In my neighborhood, those colonial makerspaces dwell among Surinamese fast food joints, Turkish bakers, Polish supermarkets, Cape Verdean hairdressers, nail salons, and smartphone repair shops (“aliPhone: U BREAK I FIX”). All these are, in my opinion, much more meaningful as community spaces, DIY venues, hacker- and makerspaces, and local enterprises. But the city, whose largest political party is on the extreme right, and whose other mainstream parties aren’t much better, considers these spaces a problem instead of an asset.
This example scales up to the world, with hardware designed in California, manufactured in Shenzhen, and dumped and recycled in Ghana. In a research project, I am collaborating with the artist Dani Ploeger, whose work addresses these chains of production and consumption. He knows a lot more about Third World tech than I do.
I’m sticking to the old-fashioned terminology of First, Second, and Third World, by the way, based on what I learned in Vienna from political scientist Radhika Desai. She pointed out that the Cold War-era hierarchies are still in place, but they have shifted from politics to concentric rings of production in the globalized economy.
Johannes: Could you say that the cyberpunk world 1980s writers imagined ended up emerging in places like Nigeria rather than Detroit? Places that create wonderful things out of computer waste and the sheer necessity of survival?
Florian: Dani Ploeger would be the person to ask, since I don’t know firsthand. We are now likely at the beginning of the end of global travel, in the age of climate crisis and coronavirus.
Johannes: Speaking of personalities, how do you see tech gurus such as Elon Musk communicating radical new ideas? He has interesting concepts, such as in the debate about ecology and electric cars, but then he jinxes all the good ideas.
Florian: He embodies the Ayn Randian and neoreactionary construction of the contemporary hero. It’s telling that he and his precursor-in-fame Steve Jobs are marketeers and business managers, not developers of the technologies they sell. Not to mention the university scientists who actually invented these technologies in their published research, in most cases with public research money.
Johannes: Do people long for such characters? For example, Tony Stark (Iron Man) is one of the most loved characters in the Marvel movie universe, one of the most successful movie series in cinema history.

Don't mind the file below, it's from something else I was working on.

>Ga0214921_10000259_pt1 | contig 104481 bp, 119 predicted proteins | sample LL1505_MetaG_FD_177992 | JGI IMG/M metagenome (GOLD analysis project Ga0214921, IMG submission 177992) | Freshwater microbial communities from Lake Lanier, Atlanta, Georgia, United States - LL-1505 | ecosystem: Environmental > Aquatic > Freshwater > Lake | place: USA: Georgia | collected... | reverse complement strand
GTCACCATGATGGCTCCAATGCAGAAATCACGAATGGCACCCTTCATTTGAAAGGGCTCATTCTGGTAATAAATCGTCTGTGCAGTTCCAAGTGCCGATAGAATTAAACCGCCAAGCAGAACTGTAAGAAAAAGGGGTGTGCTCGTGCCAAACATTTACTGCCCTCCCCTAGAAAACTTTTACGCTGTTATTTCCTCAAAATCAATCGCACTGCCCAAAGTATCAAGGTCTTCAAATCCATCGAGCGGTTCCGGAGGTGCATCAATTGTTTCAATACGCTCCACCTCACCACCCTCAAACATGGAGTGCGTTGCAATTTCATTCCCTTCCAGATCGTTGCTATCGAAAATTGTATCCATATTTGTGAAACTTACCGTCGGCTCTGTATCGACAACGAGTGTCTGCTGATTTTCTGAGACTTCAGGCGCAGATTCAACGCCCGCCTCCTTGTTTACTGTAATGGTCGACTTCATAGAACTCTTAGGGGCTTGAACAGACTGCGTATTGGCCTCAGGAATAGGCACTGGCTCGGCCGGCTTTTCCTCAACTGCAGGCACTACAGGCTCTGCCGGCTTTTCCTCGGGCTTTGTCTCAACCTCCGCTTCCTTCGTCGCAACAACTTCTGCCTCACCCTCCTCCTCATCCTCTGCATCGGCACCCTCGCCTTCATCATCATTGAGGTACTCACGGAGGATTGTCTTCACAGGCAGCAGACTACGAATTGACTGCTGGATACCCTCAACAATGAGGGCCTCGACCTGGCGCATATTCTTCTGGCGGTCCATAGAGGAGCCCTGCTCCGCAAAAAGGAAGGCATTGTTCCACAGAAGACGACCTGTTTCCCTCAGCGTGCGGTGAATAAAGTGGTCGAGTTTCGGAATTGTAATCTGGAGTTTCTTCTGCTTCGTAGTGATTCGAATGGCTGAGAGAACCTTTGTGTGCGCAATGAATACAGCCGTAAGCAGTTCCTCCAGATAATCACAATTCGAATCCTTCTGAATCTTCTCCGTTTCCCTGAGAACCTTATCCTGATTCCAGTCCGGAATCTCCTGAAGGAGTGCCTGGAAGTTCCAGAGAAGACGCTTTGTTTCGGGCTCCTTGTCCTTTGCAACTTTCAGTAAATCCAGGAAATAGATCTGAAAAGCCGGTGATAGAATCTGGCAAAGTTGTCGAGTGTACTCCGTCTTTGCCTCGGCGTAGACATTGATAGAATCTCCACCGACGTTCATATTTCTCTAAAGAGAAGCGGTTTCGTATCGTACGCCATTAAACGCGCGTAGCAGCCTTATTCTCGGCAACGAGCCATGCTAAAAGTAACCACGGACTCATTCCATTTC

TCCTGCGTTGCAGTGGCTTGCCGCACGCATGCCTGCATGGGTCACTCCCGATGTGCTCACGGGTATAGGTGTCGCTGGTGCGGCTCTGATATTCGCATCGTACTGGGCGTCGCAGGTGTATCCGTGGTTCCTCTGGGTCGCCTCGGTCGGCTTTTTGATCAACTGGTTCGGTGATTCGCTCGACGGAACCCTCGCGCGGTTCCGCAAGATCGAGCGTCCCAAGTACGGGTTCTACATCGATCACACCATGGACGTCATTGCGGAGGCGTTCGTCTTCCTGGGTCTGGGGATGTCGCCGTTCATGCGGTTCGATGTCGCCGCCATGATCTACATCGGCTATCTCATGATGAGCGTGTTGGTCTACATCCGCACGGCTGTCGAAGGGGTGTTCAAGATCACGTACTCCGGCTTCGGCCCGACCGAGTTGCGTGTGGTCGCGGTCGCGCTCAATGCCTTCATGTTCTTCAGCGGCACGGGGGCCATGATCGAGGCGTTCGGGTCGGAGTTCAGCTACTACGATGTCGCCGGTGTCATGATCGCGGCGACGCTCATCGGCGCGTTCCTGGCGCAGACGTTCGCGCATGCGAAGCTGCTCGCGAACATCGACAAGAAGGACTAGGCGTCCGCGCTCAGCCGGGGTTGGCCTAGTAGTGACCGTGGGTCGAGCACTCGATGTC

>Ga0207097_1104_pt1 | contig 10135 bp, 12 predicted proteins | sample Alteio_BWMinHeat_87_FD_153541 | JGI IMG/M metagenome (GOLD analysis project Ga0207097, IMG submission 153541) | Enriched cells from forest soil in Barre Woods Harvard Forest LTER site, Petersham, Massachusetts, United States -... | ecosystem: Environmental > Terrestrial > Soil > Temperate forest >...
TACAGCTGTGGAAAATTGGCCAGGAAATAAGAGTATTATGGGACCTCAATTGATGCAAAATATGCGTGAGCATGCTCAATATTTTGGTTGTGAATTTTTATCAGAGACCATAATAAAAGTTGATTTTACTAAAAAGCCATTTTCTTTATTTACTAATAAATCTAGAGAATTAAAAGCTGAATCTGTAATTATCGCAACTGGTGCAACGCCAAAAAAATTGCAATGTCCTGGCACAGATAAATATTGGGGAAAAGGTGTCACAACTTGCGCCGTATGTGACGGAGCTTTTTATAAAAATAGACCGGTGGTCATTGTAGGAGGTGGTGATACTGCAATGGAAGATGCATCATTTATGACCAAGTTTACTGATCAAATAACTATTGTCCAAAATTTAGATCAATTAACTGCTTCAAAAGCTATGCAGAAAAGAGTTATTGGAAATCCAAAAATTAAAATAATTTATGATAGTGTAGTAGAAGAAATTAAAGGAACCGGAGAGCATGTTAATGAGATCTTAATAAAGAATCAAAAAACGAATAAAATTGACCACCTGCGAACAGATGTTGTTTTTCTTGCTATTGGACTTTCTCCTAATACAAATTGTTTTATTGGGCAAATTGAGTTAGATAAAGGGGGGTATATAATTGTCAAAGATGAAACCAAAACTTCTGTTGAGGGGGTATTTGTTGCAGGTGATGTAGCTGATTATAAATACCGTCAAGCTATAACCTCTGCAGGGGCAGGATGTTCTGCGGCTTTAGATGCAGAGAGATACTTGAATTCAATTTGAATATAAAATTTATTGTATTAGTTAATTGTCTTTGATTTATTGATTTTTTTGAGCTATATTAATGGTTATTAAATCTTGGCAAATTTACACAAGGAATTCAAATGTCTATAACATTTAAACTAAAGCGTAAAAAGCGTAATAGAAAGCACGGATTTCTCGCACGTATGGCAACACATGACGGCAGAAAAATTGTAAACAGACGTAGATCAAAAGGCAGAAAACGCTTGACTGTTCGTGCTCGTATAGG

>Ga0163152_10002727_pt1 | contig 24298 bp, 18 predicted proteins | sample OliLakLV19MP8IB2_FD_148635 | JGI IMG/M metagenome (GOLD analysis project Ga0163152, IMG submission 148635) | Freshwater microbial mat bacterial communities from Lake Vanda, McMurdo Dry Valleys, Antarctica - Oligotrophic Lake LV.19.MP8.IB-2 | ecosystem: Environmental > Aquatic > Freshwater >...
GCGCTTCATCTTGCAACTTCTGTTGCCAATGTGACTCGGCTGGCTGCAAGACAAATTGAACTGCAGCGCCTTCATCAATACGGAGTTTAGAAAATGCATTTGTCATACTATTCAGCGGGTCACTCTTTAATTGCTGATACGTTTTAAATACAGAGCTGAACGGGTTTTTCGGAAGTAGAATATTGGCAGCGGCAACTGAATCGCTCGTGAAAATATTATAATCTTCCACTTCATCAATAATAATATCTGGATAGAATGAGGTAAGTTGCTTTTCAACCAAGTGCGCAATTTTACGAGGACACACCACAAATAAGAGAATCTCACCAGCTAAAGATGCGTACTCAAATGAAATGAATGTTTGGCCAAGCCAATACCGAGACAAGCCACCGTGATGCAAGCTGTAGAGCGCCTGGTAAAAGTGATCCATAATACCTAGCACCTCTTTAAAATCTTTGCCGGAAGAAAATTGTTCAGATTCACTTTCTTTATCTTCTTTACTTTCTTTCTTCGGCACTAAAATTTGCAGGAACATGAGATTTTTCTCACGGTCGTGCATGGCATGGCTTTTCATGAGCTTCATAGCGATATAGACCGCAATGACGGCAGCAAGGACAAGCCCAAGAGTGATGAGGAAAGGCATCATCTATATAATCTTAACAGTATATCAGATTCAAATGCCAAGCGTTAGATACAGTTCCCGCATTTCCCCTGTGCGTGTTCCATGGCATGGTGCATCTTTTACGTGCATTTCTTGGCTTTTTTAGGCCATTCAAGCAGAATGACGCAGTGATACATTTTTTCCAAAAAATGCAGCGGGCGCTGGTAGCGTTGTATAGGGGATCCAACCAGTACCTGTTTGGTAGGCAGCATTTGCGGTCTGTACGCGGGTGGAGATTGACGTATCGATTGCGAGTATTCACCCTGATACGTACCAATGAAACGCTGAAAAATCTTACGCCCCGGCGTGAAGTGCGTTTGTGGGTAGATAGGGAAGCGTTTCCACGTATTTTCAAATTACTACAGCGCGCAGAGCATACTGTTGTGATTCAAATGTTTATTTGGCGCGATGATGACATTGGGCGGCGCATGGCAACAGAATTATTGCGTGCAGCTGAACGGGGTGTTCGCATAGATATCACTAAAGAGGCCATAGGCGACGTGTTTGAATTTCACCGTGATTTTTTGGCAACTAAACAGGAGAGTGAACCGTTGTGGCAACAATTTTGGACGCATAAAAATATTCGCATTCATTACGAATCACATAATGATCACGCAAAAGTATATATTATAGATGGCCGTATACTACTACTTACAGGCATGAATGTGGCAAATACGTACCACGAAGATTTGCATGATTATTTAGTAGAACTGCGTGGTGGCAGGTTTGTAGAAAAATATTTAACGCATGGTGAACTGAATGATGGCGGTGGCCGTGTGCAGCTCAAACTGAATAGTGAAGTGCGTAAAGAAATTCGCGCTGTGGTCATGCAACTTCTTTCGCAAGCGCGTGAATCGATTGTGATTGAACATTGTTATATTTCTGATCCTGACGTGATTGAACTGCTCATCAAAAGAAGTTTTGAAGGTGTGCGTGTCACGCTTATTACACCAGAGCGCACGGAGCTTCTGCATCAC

Florian: Now you caught me on the wrong foot. I’m completely unfamiliar with Marvel movies! I’m not an expert on the heroic.
Johannes: In the films, Stark is an industrialist, genius inventor, hero, and former playboy who is CEO of Stark Industries. At the start, he’s a weapons manufacturer for the US military. But he has a change of heart and redirects his technical knowledge into the creation of mechanized armor. He uses this armor to defend against those who threaten peace around the world. Hyper-capitalists, such as Musk and Bezos, like to see themselves in this tradition.
Florian: Yes, capitalist messianism. No less eschatological than its historical precursors, only disguised as materialist. I have to think of dumbed-down versions of Sabbatai Zevi and Quirinus Kuhlmann.
To go back to the question of who gets credit for inventions, as technology progresses, the relation between science and technology changes. Science becomes the servant of technology. It’s a symptom of this shift in power that the scientist becomes an employee in the institutes and laboratories of industry. There, the scientist’s knowledge is exploited for technical uses. The disciplines of science become auxiliary disciplines of technology, and they fare the better the more they submit to this role.
Where the emphasis is placed on facts, education strives for handbook knowledge, imparted to students through surveys, profiles, graphs, and statistics of the subject matter. True education is incompatible with this kind of knowledge and with this method of instruction. The crude empiricism into which such training has fallen is purely a mechanical piling up of facts. A university becomes a technical training center and a servant of technical progress.
Still, it’s not idle to ask whether the machine has raised or lowered the amount of work. This is a broad problem that can be related solely to the totality of technical and manual labor. Technical progress has increased the total amount of work, and this is why unemployment spreads so far whenever crises and disturbances upset the organization of machine labor.
Progressive technology can have no interest in stable currencies. On the contrary, it interferes with the organization of finance to undermine the stability of currencies. The fictions on which the money system rests are artificial, and this analysis is not the place to treat them in detail. The decay of currency is neither local nor transitory. It is a symptom of a phase of technical progress. It occurs at the precise moment when the financial needs of the technical organization go beyond limits within which an orderly financial economy can be conducted.